Two new cryptocurrency bills from US Congress aim to create competitive regulation and prevent market manipulation

by Osiris Team

Posted on April 2, 2019, 6:26 p.m.
Time to read: 2 min

Two pro-cryptocurrency bills were introduced to the US House requesting the CFTC, in consultation with the SEC, produce reports to inform lawmakers about crypto. The bills aim to gather information on how to encourage adoption of cryptocurrencies, create more competitive regulation, improve laws for crypto exchanges, and prevent price manipulation.

On Jan. 30th, 2019, two bills were introduced to the US House of Representatives, the US Virtual Currency Market and Regulatory Competitiveness Act of 2019 and the Virtual Currency Consumer Protection Act of 2019.

Both bills would compel the chairman of the Commodity Futures Trading Commission (CFTC)— in consultation with the Securities Exchange Commission (SEC) chairman—to submit a report with recommendations and policy prescriptions around cryptocurrency to several Congressional committees, including those responsible for banking and financial services.

Ultimately, these Congressional committees would provide specialized guidance to Congress to produce better and more informed legislation.

“Virtual currency could have a significant effect on the economy, and regulation of them may be important to protect investors, deter bad actors, create market certainty, and ensure American competitiveness in an evolving global marketplace,” according to the bills.

The first bill, if passed, would require the CFTC to produce a report providing recommendations on making US cryptocurrency regulations more competitive internationally while encouraging the adoption and the growth of virtual currencies.

Additionally, the bill asks the CFTC to clarify which cryptocurrencies qualify as commodities—and thus not securities—and clear definitions around this category.

Lastly, the first bill asks for guidance on creating a better regulatory structure for cryptocurrency exchanges, including Federal licenses, market supervision, and consumer protection.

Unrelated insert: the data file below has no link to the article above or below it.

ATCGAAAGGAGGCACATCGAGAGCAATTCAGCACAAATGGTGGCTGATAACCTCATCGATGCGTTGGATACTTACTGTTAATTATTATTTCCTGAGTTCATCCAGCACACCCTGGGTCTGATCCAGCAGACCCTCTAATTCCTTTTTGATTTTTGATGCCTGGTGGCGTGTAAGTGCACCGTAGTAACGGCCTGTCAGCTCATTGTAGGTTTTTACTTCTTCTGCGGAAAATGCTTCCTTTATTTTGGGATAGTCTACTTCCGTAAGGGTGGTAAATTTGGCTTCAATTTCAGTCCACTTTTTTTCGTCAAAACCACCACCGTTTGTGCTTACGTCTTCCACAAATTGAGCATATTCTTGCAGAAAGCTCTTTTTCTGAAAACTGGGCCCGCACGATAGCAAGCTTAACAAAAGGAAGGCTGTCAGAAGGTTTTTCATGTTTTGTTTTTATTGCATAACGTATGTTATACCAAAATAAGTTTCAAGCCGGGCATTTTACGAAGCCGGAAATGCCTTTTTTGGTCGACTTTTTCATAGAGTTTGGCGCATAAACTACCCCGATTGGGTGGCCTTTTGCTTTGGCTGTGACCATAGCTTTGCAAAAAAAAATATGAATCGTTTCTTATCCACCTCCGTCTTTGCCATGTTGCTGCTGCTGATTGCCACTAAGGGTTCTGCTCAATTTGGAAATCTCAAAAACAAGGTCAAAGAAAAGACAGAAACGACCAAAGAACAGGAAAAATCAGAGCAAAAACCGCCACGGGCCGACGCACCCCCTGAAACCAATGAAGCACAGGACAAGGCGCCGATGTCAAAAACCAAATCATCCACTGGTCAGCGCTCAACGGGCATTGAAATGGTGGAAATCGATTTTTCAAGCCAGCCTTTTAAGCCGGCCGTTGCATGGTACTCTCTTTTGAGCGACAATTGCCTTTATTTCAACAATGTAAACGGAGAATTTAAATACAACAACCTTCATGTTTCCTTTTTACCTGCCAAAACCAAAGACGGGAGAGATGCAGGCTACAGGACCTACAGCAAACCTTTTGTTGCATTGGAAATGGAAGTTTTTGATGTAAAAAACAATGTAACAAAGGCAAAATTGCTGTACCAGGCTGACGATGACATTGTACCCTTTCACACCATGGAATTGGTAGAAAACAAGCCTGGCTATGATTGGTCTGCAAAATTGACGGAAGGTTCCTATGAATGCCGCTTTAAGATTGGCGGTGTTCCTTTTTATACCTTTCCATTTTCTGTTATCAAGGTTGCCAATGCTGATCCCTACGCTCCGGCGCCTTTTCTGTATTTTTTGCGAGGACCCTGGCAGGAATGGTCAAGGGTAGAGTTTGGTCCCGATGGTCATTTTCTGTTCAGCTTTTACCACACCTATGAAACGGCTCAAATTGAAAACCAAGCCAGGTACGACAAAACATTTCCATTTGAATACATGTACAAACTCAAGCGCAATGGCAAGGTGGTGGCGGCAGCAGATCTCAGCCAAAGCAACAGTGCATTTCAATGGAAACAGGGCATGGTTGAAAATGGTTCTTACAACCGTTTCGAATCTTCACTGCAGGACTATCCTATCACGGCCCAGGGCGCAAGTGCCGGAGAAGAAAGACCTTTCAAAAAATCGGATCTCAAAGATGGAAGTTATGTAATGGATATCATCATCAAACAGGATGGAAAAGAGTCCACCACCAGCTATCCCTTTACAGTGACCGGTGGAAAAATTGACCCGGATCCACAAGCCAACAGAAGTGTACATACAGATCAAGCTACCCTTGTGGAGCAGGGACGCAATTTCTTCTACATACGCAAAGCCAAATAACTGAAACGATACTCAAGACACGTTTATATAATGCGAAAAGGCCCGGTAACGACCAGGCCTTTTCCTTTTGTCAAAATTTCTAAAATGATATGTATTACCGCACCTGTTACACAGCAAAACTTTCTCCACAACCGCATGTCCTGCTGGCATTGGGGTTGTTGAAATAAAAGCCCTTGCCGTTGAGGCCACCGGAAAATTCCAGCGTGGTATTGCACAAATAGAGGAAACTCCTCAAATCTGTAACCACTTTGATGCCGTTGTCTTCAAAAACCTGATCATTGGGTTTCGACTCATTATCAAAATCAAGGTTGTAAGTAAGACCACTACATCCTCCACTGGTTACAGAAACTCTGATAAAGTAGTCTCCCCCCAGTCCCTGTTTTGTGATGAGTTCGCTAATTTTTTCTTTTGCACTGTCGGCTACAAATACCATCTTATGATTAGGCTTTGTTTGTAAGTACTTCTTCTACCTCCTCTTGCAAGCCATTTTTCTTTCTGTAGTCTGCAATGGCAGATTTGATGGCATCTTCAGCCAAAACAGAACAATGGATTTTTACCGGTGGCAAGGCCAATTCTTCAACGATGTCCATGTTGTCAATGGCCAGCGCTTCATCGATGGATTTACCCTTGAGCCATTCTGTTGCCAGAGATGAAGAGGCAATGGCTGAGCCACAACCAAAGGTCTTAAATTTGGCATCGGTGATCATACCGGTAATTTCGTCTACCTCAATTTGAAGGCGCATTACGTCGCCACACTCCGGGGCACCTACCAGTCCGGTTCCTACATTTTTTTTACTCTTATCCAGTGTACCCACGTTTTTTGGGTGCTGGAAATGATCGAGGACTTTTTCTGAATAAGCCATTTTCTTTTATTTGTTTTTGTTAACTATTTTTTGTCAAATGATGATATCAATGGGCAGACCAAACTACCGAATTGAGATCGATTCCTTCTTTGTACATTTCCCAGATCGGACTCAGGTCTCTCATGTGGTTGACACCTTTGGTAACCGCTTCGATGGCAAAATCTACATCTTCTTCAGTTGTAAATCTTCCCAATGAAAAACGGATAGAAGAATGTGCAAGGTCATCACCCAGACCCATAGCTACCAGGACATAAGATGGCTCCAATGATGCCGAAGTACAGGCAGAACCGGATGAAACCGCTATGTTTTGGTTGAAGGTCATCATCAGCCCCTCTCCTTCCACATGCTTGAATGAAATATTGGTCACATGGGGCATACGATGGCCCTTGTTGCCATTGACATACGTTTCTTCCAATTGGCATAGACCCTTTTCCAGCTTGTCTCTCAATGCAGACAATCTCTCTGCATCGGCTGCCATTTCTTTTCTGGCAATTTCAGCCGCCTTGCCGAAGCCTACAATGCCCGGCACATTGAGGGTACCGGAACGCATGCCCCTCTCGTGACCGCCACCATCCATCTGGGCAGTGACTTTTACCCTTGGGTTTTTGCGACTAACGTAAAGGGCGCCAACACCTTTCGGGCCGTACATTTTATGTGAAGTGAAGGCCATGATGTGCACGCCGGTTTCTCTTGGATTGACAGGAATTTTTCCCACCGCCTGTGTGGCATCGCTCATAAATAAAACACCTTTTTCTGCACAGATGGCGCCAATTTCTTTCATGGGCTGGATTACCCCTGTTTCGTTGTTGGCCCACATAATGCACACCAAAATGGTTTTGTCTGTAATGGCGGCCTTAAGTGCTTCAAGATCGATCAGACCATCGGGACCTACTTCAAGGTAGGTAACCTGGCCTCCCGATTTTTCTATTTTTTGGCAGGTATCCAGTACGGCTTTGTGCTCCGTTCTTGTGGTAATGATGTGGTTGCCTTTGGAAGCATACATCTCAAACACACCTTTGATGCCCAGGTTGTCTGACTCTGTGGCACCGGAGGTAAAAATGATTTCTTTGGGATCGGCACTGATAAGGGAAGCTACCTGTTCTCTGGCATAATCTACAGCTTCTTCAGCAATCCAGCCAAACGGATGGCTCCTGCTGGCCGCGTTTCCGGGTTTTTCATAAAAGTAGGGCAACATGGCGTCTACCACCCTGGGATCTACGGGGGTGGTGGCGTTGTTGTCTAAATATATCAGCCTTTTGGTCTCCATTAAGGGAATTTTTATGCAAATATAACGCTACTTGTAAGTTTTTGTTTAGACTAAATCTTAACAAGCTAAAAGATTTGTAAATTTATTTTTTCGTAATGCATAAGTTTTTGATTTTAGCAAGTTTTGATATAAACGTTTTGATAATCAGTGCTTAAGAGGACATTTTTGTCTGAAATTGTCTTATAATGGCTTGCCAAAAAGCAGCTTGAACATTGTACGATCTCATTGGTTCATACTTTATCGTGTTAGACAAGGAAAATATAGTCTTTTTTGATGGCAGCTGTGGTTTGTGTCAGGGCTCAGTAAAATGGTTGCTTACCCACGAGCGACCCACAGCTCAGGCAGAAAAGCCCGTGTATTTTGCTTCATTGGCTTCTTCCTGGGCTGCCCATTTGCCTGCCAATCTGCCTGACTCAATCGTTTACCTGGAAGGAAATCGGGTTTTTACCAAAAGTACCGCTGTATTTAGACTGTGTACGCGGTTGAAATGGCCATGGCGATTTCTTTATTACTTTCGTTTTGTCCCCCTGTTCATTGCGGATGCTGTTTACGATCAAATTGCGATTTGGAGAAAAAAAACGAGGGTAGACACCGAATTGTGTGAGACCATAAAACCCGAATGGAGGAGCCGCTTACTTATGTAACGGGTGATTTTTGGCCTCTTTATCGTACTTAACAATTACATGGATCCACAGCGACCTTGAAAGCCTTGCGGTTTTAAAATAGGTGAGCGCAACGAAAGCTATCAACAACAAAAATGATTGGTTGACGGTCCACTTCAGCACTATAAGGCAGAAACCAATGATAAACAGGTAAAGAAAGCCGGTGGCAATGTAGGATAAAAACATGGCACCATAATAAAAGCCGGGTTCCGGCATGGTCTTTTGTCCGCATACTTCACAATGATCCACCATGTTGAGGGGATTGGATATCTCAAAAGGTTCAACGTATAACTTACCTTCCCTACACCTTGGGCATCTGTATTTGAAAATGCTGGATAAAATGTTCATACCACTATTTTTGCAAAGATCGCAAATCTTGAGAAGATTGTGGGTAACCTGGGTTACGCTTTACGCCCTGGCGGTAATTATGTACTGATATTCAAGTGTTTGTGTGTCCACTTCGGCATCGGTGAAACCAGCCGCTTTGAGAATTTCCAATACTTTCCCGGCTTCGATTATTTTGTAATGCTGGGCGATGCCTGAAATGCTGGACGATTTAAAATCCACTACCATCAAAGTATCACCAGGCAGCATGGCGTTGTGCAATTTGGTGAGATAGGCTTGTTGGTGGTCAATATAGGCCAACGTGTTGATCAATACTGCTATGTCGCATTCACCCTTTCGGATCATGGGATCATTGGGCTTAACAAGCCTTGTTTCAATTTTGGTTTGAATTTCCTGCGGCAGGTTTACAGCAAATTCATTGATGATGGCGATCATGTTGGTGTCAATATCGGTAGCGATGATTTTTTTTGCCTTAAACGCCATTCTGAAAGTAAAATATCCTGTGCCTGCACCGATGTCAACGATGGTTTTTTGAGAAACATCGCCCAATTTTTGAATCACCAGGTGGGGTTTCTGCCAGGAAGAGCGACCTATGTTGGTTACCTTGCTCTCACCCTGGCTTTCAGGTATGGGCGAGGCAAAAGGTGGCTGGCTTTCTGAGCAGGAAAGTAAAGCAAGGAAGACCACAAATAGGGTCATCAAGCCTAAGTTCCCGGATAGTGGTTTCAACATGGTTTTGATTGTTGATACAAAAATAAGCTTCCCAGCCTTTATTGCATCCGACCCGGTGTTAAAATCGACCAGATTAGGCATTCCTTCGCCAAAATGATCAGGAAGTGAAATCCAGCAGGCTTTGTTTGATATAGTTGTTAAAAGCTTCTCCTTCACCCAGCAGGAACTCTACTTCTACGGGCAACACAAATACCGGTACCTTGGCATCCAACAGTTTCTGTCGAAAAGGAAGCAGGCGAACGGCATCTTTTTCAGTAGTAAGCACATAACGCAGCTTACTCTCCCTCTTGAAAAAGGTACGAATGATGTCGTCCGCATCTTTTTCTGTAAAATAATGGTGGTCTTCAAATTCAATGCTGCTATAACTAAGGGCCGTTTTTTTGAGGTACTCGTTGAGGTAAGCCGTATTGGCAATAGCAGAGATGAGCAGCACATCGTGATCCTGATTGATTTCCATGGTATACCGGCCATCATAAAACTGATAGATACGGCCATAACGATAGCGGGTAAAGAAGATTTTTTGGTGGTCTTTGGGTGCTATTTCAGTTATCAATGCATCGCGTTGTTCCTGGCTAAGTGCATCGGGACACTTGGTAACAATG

These rules would potentially take priority over State money transmission licensing, and if so it would allow crypto exchanges to operate more easily across the entire US.

The second bill requests the CFTC produce a similar report on ways to “promote fair and transparent virtual currency markets by examining the potential for price manipulation.”

The bill requests information including explanations on methods used to manipulate the price of cryptocurrencies, which cryptos are susceptible to being manipulated, and the potential impact on investors if price manipulation occurs.

The bill also requests information on the extent to which the CFTC can conduct “market surveillance of virtual currencies for signs of manipulation” and the “enforcement of Federal regulation against persons involved in any such manipulation.”

Both bills are a bi-partisan effort spearheaded by a core of three congressmen. Democrat Darren Soto (FL) and Republicans Ted Budd (NC) and Warren Davidson (OH).

Davidson and Soto were also involved with the introduction of an earlier pro-crypto bill, the “Token Taxonomy Act,” which would clarify how cryptocurrencies would fit within the SEC’s regulatory framework.

Meanwhile, Democrat Bonnie Watson Coleman (NJ) was only involved with the introduction of the Consumer Protection Act while Republican Tom Emmer (MN) was only involved with the Regulatory Competitiveness Act.

Overall, these bills aim to gather information and recommendations from the CTF, SEC, and other regulatory bodies on the best ways to tackle cryptocurrency regulation. Furthermore, the text of these bills suggests that this group of Congresspeople is looking to change legislation to promote growth in the industry while protecting investors.

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